The true story of Whitey Bulger, the brother of a state senator and the most infamous violent criminal in the history of South Boston, who became an FBI informant to take down a Mafia family invading his turf.
A boy named George Jung grows up in a struggling family in the 1950's. His mother nags at her husband as he is trying to make a living for the family. It is finally revealed that George's father cannot make a living and the family goes bankrupt. George does not want the same thing to happen to him, and his friend Tuna, in the 1960's, suggests that he deal marijuana. He is a big hit in California in the 1960's, yet he goes to jail, where he finds out about the wonders of cocaine. As a result, when released, he gets rich by bringing cocaine to America. However, he soon pays the price. Written by
When George and Tuna move to Manhattan Beach, California in 1968 George is wearing a pair of Oakley sunglasses. Oakley didn't become a company until 1975. The sunglasses George is wearing have the Oakley Icon logo on the side of them. The Oakley Icon logo didn't appear on sunglasses until 1994. See more »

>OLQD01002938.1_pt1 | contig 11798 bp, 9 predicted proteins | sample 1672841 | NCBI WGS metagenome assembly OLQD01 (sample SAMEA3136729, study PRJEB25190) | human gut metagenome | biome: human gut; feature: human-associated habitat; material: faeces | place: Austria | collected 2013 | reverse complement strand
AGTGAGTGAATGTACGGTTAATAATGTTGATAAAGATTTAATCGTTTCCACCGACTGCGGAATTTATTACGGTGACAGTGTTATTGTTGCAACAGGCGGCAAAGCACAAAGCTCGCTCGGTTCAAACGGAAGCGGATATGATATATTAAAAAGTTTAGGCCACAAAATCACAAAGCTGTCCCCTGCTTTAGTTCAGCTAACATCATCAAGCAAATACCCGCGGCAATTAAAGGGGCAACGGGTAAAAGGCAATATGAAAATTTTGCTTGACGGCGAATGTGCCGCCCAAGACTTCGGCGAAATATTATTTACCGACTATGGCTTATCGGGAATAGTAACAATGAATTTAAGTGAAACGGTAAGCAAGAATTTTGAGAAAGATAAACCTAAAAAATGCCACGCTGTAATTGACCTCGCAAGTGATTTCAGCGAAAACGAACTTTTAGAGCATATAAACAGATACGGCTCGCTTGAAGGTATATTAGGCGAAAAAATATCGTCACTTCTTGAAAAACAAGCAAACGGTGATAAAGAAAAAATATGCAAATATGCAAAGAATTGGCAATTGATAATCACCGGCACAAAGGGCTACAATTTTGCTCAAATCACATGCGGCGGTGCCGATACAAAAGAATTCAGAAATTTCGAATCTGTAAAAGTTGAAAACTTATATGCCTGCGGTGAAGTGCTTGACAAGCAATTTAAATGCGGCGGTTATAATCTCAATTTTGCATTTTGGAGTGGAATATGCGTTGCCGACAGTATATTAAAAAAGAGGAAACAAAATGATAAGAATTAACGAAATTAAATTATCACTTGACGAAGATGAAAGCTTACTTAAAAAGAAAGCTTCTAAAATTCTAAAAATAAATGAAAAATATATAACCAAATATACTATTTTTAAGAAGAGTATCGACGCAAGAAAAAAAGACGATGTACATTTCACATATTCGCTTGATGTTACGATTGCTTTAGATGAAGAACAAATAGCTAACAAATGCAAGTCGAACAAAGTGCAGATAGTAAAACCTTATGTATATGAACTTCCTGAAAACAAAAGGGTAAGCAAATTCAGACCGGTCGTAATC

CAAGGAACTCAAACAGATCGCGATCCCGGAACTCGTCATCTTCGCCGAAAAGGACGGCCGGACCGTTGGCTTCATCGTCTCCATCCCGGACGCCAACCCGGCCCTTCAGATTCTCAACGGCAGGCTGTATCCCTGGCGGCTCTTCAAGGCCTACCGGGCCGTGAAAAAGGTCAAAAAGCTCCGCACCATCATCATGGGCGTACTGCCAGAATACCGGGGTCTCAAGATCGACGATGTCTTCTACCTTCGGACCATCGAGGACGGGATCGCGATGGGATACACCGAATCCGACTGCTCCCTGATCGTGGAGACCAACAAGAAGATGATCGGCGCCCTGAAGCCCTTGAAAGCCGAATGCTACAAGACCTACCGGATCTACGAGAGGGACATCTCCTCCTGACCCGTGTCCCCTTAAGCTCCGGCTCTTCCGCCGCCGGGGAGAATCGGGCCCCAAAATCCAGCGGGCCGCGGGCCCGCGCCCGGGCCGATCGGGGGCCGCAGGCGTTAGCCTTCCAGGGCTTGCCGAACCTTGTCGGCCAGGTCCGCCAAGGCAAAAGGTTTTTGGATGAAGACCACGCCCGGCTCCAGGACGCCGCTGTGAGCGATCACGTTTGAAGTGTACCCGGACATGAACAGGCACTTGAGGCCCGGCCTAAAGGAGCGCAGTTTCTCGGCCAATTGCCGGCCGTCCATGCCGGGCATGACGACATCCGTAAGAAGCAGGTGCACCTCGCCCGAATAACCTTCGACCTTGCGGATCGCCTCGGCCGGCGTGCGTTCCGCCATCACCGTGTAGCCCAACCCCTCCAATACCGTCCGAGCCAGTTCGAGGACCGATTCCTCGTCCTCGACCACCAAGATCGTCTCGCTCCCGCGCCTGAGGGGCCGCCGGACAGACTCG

That's a nice boy. Go get 'em, Dulli.
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A photograph of the real George Jung appears at the end of the film, as the credits start to roll. See more »
Based on a true story of how the American cocaine market was founded, this is a lot more funky than I had expected. A thumpingly good soundtrack right from the start and Johnny Depp cruising in to be a convincingly laid-back big-shot - almost like a graduate from Boogie Nights. Penelope Cruz manages to be blisteringly erotic in a few well-crafted scenes and without removing a stitch of clothing. Later, instead of following the usual pattern of despair in the second half where most drug movies home in on drug dependency, Blow refreshingly focuses on the emotional losses suffered by the characters. A film that just about manages to be more than the sum of its parts, it would have made a nice sort of pre-quel to Traffic, but it stands alone in fine form. And it's moving rather than depressing.
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